Using Commas, Part 3

I’ve covered rules on commas for the last two months (February and March), and this one will finish out the series. Don’t worry, there are some easy ones this time! I know last month’s blog was a doozy.

As I mentioned previously, the overall goal of the comma is to increase readability. The comma rules I’m covering are based on Chicago Manual of Style (CMOS), which is the style guide used for fiction. Other style guides may have slightly different rules. However, they’re mostly the same. Your copyeditor or proofreader can change any minor differences to conform with the appropriate style guide.

Commas with Multiple Adjectives

Commas related to adjectives are another tricky rule. Whether you use commas depends on how they’re used in the sentence.

She’s a funny, articulate, smart girl.

In this example, the word and could be inserted between each adjective (funny and articulate and smart), and the sentence would still be correct. Therefore, commas should be used.

”Simple, simple girl,” he mocked.

Repeated adjectives, like the word simple in the example above, should have a comma in between.

She’s wearing an inexpensive black suit.

In this example, “inexpensive” and “black” combine to make the picture of the suit. They build on each other. Therefore, there are no commas between the adjectives.

Commas with Quotation Marks

Quotation marks are generally used with commas in two situations—when making a direct quote of someone else or when tagging dialogue. But commas are not always needed in these situations.

First, let’s cover quotes.

Stephen King wrote, “To write is human, to edit is divine.”

In this example, the text is directly quoting what Stephen King said. The quote is introduced with “Stephen King wrote.” This introduction is followed by a comma, then the quote is given. A comma is used if the credit to Stephen King came at the end of the sentence, or in the middle of it.

”To write is human, to edit is divine,” Stephen King wrote.

”To write is human,” Stephen King wrote, “to edit is divine.”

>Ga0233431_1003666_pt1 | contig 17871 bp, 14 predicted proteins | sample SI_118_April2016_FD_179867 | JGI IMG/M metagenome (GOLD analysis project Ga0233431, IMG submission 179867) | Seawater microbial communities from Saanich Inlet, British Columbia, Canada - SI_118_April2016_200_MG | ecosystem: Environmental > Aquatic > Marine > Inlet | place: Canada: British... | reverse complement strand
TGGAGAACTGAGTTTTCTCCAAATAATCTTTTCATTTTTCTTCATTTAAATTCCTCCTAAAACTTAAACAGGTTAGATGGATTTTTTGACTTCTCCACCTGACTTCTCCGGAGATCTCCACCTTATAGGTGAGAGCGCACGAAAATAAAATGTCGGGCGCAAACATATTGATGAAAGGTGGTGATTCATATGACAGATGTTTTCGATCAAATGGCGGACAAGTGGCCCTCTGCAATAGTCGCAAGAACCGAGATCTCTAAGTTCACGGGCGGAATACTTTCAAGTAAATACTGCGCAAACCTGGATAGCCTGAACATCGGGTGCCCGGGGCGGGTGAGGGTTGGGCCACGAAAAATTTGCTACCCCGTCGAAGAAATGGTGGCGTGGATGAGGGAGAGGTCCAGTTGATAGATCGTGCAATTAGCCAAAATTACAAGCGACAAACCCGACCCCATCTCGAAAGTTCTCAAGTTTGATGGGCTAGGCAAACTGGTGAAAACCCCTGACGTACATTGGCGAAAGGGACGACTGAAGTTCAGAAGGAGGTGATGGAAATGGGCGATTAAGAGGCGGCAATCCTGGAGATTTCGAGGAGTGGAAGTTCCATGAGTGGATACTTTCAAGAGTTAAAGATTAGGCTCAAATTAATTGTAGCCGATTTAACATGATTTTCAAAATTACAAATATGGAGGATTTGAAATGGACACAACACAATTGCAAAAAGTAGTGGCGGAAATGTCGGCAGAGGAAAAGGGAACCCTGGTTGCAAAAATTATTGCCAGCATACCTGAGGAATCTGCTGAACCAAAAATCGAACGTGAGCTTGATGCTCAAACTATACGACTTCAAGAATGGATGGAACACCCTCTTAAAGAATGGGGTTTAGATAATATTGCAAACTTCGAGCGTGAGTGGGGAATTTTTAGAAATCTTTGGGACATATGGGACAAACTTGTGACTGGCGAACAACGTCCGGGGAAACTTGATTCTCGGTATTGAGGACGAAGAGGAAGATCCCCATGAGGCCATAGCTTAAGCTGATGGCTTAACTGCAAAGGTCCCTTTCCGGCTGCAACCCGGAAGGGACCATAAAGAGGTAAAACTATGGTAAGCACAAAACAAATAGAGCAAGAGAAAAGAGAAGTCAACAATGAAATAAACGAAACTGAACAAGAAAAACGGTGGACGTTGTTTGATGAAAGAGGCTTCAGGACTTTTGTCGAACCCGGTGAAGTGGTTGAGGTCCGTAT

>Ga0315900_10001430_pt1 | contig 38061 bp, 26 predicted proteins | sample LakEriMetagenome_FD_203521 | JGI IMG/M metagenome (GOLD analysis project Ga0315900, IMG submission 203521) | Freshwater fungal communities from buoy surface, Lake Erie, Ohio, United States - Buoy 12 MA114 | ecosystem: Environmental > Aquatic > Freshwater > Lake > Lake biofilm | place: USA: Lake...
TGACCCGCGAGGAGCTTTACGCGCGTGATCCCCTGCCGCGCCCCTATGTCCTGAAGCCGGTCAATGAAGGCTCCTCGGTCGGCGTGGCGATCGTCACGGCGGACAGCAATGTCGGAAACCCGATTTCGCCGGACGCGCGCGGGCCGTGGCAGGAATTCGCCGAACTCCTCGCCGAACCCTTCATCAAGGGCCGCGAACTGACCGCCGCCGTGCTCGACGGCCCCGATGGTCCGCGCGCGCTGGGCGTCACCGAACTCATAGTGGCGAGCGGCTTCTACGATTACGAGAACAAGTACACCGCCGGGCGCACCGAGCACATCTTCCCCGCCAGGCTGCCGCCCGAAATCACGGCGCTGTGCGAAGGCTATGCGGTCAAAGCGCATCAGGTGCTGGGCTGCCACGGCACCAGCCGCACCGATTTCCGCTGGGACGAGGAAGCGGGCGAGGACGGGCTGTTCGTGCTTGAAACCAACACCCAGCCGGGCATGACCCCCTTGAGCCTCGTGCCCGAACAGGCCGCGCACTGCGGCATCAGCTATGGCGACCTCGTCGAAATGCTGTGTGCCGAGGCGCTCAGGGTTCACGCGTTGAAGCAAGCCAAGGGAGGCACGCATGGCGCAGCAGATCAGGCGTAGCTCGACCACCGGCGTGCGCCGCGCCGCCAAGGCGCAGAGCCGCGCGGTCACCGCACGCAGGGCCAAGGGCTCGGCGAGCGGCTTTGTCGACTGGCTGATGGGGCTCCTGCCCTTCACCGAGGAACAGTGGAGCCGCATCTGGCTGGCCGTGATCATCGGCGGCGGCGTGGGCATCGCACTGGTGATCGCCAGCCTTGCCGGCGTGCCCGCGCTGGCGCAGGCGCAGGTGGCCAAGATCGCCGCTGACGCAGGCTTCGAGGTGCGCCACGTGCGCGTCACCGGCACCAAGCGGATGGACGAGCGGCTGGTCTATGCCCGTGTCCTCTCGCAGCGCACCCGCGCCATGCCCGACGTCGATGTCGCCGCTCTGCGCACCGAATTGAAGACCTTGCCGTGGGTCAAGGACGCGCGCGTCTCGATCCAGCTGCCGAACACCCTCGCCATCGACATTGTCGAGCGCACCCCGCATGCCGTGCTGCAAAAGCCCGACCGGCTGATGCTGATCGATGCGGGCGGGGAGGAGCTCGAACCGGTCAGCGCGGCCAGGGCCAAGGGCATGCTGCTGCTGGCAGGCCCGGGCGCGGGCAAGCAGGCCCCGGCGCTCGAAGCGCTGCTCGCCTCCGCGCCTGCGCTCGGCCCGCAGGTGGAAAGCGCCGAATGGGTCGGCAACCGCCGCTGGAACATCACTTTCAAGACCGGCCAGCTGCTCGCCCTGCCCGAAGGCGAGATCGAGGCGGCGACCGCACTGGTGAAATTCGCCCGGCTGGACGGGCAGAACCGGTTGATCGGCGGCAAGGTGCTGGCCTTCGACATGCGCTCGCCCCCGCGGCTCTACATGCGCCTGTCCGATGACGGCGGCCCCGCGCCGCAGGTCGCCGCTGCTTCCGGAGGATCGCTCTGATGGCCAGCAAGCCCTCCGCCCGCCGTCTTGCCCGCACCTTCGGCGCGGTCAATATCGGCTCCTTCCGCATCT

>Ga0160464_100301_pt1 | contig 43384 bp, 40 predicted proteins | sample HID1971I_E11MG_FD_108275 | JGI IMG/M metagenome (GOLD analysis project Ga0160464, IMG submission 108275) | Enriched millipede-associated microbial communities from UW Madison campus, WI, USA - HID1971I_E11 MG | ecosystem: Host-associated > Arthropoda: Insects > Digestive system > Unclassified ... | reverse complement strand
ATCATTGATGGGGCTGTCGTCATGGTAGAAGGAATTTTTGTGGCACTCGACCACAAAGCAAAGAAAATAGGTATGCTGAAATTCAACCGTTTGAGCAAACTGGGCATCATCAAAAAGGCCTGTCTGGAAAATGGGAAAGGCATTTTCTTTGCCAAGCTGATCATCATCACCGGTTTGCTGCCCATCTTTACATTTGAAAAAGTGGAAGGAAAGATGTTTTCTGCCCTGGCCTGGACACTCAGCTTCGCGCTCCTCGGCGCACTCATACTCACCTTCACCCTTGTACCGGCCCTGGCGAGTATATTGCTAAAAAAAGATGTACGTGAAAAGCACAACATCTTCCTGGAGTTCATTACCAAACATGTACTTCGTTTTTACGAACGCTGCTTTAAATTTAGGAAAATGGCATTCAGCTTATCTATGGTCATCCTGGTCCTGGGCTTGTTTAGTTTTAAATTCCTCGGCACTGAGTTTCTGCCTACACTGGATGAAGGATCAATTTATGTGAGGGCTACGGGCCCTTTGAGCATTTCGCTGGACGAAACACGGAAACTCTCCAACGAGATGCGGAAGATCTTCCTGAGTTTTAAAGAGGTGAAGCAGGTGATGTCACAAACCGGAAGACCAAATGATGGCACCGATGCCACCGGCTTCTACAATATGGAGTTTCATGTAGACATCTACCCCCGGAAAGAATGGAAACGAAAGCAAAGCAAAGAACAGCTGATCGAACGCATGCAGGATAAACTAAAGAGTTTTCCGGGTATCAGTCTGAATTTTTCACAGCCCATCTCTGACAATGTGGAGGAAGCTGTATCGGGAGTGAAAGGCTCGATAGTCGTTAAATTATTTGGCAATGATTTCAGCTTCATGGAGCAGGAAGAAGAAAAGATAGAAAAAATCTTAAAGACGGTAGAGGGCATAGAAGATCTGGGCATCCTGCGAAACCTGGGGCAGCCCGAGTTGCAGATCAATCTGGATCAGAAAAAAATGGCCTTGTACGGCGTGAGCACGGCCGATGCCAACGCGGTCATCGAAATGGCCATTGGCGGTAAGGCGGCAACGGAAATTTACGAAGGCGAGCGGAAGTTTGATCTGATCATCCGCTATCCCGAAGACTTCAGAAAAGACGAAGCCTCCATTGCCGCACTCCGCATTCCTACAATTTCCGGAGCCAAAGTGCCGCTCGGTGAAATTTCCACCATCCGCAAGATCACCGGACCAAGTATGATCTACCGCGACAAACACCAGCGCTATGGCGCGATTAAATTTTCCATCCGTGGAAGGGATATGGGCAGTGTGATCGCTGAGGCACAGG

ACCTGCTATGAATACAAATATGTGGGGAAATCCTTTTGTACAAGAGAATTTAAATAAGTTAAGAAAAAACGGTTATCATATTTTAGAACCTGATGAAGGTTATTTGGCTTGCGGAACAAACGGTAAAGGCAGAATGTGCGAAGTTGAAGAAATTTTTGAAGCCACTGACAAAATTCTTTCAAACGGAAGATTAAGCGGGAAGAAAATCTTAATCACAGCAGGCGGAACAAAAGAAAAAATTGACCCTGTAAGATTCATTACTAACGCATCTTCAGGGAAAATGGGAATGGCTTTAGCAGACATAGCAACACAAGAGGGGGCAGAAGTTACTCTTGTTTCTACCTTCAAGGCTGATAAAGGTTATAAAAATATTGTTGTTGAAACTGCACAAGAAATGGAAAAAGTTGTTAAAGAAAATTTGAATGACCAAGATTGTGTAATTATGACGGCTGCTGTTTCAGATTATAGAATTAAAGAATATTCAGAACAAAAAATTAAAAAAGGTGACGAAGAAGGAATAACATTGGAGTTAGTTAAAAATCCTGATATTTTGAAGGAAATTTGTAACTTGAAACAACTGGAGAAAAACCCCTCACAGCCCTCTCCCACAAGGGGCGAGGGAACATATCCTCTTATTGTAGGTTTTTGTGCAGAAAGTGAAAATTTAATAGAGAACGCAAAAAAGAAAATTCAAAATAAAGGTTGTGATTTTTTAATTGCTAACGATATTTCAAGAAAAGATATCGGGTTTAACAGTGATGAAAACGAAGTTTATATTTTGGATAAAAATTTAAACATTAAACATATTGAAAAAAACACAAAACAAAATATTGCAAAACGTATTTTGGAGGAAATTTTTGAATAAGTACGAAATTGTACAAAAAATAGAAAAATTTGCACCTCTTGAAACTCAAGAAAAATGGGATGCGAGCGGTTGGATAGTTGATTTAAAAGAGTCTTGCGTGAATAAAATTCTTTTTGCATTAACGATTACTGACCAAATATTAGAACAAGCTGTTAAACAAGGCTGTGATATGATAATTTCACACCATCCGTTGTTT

However, if the quote is introduced by the words that, whether, or some other conjunction, it does not need a comma.

Stephen King wrote that “to write is human, to edit is divine.”

The rules for dialogue are exactly the same:

She said, “Come on, we’re nowhere near finished.”

”Come on, we’re nowhere near finished,” she said.

”Come on,” she said, “we’re nowhere near finished.

What you have to look out for with dialogue is whether it’s really a dialogue tag. Something that describes how something is spoken is a dialogue tag. For example, “she said,” “she shouted,” “she whispered.” However, actions are not ways dialogue can be spoken: “she smiled,” “she shrugged.” You can smile or shrug while you’re speaking, but you can’t smile or shrug words out of your mouth.

Dialogue tags are punctuated with commas (unless something other than a period is used in the dialogue and the dialogue tag follows the dialogue—see the second example below) while actions that aren’t related to speaking are standalone sentences and therefore have periods.

Dialogue tags:

She shouted, “Get out of the way!”

”Are you still awake?” she whispered.

”I’m hungry,” she said.

Actions:

She looked stricken. “He’s dead!”

”Are you sure you want to follow my bad example?” She smiled.

”If you want to.” She shrugged. “I don’t care either way.”

Introductory Yes, No, Well, and the Like

Finally we have an easy rule! Commas should follow introductory words like yes, no, well, OK.

Yes, I had breakfast today.

No, you cannot go to school with just one shoe on.

Well, I guess I can try.

OK, I’ll go along.

The only exception is at the author’s discretion when each word has equal weight, usually in dialogue: